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      Free Radicals and Aging of Anterior Segment Tissues of the Eye: A Hypothesis

      Ophthalmic Research

      S. Karger AG

      Aging, Lens, Cornea, Trabecular meshwork, Hydrogen peroxide, Catalase, Glutathione

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          A hypothesis is proposed that aging processes in the eye occur as a consequence of degradation of enzymes that normally metabolize and detoxify hydrogen peroxide and other free radicals. The loss of enzyme activity allows hydrogen peroxide, which normally occurs within eye fluids, and free radicals to induce irreversible deleterious effects on different eye tissues. These processes may lead to cataract formation in the lens, loss of corneal endothelial cells, modification of the glycosaminoglycan secretory patterns of the cells of the trabecular meshwork, and other changes associated with ocular aging. These processes may be exacerbated during inflammation when oxidation products increase. Considerable circumstantial evidence points towards hydrogen peroxide as one of the major chemicals involved in the induction of these changes. Much remains to be determined to definitively identify this chemical or free radicals as the primary inducers of tissue alterations that occur in aging eyes.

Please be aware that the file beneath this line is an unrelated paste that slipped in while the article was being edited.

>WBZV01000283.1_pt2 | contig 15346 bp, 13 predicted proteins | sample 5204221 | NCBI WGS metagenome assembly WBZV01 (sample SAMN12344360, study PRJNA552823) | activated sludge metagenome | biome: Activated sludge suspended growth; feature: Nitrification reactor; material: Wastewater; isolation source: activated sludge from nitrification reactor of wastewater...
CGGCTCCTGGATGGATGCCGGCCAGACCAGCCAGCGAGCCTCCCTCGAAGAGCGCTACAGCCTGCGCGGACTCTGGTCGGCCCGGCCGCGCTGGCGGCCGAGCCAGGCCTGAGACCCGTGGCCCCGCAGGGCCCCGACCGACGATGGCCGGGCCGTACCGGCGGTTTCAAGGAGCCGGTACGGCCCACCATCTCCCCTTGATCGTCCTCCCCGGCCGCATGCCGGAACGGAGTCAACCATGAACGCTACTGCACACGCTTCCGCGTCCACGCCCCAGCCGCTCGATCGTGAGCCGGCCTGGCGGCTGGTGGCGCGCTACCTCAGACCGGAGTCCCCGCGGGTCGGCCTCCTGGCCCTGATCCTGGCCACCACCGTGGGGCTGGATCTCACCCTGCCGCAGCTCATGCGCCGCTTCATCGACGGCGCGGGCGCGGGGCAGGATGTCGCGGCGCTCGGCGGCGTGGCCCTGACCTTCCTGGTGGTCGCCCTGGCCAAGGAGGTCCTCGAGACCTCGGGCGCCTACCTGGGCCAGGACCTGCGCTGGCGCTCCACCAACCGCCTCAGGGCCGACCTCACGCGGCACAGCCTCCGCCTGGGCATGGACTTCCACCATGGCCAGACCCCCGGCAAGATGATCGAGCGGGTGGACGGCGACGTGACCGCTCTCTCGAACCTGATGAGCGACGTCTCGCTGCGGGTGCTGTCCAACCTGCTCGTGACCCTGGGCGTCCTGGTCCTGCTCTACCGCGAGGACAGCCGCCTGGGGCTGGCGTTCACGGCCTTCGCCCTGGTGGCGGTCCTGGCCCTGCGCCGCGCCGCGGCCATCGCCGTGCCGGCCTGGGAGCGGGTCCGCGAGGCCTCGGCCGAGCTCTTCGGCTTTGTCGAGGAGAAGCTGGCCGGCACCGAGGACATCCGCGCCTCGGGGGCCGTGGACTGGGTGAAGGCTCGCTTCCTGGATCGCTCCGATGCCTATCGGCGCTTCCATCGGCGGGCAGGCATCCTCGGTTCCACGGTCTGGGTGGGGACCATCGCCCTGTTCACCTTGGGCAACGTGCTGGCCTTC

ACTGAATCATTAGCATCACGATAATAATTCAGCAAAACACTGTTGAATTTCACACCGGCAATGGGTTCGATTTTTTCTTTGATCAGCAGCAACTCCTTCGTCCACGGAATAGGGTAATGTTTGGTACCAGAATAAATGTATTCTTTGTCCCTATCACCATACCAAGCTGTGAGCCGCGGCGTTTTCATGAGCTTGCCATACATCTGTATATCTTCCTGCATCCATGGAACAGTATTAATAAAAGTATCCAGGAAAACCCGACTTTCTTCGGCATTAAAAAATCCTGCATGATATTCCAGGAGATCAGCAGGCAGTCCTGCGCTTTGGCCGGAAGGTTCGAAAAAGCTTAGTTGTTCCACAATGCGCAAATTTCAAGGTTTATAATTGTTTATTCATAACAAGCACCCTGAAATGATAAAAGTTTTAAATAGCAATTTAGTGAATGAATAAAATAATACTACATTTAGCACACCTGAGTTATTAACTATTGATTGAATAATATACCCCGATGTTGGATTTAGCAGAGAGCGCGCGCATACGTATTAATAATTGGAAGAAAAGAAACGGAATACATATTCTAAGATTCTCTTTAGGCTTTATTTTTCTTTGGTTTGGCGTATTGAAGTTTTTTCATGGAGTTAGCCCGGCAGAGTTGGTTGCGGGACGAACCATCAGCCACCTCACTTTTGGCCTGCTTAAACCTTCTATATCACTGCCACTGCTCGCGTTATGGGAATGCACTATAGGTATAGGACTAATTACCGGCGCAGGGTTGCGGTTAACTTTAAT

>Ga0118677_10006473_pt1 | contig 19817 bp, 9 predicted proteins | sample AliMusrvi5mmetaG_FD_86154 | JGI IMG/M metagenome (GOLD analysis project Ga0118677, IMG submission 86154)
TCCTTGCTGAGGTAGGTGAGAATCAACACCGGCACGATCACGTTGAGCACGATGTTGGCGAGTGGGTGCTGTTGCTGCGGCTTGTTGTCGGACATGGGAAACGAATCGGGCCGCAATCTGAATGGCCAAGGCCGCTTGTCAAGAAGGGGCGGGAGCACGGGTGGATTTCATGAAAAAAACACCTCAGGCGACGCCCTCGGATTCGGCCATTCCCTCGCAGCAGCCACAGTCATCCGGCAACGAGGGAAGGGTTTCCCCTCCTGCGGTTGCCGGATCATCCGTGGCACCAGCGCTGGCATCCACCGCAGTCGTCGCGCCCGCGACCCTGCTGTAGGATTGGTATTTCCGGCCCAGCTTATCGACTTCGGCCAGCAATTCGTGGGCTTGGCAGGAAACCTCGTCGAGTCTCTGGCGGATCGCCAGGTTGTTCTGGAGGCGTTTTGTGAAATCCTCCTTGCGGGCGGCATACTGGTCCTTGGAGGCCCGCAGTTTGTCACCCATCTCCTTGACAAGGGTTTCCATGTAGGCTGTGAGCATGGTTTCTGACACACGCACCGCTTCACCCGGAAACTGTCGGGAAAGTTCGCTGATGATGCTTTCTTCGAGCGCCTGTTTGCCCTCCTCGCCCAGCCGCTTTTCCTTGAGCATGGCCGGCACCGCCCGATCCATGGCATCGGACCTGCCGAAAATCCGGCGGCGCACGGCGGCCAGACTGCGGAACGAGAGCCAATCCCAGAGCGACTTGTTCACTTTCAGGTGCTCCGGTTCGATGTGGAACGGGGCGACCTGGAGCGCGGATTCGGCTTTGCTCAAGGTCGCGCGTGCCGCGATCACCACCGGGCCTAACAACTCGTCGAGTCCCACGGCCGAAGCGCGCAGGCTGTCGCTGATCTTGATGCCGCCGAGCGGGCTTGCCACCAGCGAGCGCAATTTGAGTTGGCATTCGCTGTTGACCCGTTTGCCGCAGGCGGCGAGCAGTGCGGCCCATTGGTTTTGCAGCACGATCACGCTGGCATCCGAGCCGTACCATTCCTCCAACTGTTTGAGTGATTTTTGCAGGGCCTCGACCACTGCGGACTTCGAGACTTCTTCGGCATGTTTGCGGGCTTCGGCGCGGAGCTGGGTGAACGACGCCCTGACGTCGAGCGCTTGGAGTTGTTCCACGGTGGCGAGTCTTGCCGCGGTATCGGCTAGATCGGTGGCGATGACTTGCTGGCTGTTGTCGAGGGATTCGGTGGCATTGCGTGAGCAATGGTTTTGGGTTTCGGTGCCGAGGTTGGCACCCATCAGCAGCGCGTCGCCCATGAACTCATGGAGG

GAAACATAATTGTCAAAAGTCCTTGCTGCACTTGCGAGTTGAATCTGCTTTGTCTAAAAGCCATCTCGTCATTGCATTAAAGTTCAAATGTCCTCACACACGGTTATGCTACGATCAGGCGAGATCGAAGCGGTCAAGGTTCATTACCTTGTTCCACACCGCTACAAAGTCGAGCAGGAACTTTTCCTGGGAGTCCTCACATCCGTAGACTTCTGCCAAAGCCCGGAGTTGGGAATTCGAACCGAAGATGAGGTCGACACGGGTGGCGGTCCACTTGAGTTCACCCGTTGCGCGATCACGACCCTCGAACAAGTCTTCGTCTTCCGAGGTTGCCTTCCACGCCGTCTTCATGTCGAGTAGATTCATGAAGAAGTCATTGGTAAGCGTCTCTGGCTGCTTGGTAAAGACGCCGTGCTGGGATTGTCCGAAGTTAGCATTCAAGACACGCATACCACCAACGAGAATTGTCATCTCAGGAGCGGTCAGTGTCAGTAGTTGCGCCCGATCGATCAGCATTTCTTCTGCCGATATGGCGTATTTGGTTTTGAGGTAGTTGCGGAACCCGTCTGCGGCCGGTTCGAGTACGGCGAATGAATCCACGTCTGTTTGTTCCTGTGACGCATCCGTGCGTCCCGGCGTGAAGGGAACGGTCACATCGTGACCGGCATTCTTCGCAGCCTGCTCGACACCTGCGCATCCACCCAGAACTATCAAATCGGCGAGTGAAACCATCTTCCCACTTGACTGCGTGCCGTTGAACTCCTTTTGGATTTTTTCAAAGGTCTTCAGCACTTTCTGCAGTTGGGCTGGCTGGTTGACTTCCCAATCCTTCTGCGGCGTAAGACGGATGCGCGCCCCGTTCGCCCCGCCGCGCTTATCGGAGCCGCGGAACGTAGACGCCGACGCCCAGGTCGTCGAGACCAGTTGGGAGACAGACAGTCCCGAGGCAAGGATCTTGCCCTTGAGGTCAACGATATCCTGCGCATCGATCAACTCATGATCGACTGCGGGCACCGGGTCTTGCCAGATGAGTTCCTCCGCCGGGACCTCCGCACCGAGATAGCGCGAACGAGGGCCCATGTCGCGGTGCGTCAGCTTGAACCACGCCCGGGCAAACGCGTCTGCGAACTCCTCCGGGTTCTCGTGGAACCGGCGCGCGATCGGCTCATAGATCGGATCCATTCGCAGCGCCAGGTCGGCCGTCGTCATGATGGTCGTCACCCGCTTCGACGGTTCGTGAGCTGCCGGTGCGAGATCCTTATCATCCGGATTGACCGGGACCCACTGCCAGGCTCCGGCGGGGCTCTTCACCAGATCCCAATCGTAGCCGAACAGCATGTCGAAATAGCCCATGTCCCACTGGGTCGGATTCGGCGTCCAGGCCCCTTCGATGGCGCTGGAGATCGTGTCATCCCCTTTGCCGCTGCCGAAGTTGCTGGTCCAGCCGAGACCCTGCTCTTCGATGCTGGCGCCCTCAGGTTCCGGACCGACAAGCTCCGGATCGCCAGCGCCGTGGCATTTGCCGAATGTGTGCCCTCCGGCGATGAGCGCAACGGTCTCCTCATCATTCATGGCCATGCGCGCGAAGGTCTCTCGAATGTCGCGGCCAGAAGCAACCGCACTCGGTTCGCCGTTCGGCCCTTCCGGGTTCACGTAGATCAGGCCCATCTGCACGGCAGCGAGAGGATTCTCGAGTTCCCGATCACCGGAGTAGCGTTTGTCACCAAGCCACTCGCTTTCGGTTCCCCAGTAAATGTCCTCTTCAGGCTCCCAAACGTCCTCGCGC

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          Author and article information

          Ophthalmic Res
          Ophthalmic Research
          S. Karger AG
          11 December 2009
          : 27
          : Suppl 1
          : 143-149
          Department of Ophthalmology, Medical College of Georgia, Augusta, Ga., USA
          267860 Ophthalmic Res 1995;27:143–149
          © 1995 S. Karger AG, Basel

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          Page count
          Pages: 7
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